Socialist Resistance condemns the Sri Lankan government for intensifying its terror campaign against human rights and media activists following its setback at the UNHCR which adopted a resolution calling on the government to implement the recommendations of a presidential panel of inquiry on the war.
One of the latest of these threats was on March 25 when leading activist Sandya Ekneligoda was interrogated in a highly threatening manner in court by lawyers representing the state. She was trying to find out the whereabouts of her missing husband. The interrogation directed at Sandya was not about his disappearance but over her recent campaign in Geneva calling on UN member states to ask the Sri Lankan government to produce her journalist husband Prageeth Ekneligoda. Prageeth, who was abducted on January 24 2009, was also an opposition activist.
This attack on Sandya follows a series of hate broadcasts by state-run television ITN, Lakehouse publications and other pro government corporate media against human rights activists Nimalka Fernando, Sunila Abesysekara and Paikyasothy Saravanamuttu in addition to media activists Rohitha Bashana, Poddala Jayantha, Sanath Balasuriya, Sunanda Deshapriya and Manjula Wediwardena who have been forced to flee the country. Activists of Sri Lanka Working Journalists Association (SLWJA) living in Sri Lanka were also targeted. . SLWJA President Gnanasiri Koththigoda, for instance, has been targeted in a sinister character assassination campaign by the government controlled television channel, ITN.
All the activists targeted by the Sri Lanka state media have been highlighting the human misery and war crimes committed during the genocidal war waged by the Sri Lankan government against the Tamils. The war, in which the Tamil Tiger militants were defeated militarily in May 2009, resulted in over a hundred thousand civilian lives being lost. Although the UN concluded that over forty thousand non-combatants died, it has so far been unable to take any action against Sri Lanka.
The Lessons Learnt and Reconciliation Commission (LLRC) appointed by President Mahinda Rajapaksa to look into the war justified the killing of unarmed Tamils by the Sri Lankan military, charging that Tamil Tigers used the civilians as ‘human shields’. Despite this, recommendations by the LLRC presented to the Sri Lankan parliament in December 2011 have been swept under the carpet. The UNHRC, whose 19th session concluded on March 2012, adopted a resolution despite strong opposition from Sri Lanka and 15 other governments – including Russia, China and Cuba – urged Sri Lanka’s rulers to implement the LLRC recommendations.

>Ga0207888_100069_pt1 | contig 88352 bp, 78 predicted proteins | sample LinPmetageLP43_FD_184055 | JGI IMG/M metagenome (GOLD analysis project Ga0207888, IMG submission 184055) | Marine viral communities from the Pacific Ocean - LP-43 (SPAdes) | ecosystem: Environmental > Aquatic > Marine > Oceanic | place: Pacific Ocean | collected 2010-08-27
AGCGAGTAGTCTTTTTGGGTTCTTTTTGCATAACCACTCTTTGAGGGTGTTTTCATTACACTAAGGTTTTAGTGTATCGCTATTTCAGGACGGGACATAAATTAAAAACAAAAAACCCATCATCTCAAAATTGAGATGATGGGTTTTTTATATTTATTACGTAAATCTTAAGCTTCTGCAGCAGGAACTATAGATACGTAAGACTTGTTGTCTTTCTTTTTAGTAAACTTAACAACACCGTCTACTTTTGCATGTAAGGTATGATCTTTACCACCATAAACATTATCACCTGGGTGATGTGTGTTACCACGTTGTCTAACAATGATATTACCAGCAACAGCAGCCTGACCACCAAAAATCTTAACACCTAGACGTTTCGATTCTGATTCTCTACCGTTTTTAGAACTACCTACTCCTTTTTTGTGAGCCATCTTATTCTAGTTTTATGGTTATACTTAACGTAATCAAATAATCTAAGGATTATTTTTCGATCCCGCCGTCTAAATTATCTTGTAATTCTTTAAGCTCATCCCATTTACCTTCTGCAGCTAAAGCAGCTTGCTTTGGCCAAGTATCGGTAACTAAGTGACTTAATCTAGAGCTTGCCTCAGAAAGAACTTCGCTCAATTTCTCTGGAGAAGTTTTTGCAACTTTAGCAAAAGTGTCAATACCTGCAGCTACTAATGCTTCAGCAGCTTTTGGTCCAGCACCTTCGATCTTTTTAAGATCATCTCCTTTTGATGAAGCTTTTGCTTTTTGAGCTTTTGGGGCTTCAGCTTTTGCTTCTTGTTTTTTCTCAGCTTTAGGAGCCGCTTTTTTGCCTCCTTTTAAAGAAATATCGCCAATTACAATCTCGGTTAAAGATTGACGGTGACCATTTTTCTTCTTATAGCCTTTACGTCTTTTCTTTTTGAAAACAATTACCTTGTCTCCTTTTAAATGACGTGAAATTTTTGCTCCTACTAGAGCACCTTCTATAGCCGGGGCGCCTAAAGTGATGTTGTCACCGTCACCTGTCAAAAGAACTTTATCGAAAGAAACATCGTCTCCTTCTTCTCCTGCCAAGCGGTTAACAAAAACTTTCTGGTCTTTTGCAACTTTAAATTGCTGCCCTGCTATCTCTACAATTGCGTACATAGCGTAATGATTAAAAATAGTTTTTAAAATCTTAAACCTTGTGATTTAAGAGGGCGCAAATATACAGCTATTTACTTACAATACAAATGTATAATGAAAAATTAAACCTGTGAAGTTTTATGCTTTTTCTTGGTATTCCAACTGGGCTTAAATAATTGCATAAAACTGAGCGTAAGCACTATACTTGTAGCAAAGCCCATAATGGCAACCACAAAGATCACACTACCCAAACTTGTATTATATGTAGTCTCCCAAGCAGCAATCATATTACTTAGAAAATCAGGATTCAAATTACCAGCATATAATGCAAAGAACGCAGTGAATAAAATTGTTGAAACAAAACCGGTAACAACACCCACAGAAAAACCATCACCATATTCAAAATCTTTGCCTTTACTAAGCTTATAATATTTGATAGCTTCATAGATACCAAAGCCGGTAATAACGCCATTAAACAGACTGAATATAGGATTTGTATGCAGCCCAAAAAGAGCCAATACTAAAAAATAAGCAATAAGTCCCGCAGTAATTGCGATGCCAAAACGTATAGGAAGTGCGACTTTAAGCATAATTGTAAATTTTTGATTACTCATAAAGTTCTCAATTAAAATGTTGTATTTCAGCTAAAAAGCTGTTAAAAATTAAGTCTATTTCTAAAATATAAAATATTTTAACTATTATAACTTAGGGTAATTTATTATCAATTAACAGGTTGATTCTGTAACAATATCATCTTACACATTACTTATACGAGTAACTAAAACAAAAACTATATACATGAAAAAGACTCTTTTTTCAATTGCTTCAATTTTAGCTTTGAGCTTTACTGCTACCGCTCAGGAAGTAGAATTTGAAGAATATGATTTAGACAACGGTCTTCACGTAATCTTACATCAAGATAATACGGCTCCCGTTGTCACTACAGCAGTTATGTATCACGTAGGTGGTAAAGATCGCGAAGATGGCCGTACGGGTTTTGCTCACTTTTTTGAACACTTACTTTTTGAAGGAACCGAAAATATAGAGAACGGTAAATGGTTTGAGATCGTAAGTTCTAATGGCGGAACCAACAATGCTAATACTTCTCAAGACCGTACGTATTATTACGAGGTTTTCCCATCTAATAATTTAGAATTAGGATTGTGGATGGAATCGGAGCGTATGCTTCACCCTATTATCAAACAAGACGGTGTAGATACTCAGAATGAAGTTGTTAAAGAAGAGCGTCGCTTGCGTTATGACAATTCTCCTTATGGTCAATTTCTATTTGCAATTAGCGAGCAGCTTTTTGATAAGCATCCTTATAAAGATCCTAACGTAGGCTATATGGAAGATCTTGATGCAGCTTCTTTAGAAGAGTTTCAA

A key factor in the UN taking this step nearly three years after the end of the war was the fact that Sri Lankan activists, living in a highly dangerous environment stuck out their necks by calling for accountability and justice.
Therefore, while unreservedly condemning the Sri Lankan state led by President Mahinda Rajapaksa for hounding those women and men seeking justice, we believe that it is the duty and responsibility of the UN to take steps to safeguard the lives of these and other handful of brave Sri Lankans who are a minority standing against a Sinhala nationalist militarised state. We consider that stopping the deportation of political asylum seekers from Sri Lanka is crucial in this regard.
We call upon all progressive forces around the globe to join hands in solidarity with oppressed Sri Lankans in general and Tamils in particular and to call upon their respective governments to condemn the Sri Lankan government’s destructive approach. We call on the UN to take measures that would enable the Sri Lankan human rights activists to continue with their fight for truth and justice without fear or intimidation. We also consider that human rights activists seeking asylum elsewhere in the world should be granted that asylum and not deported to Sri Lanka in the interim.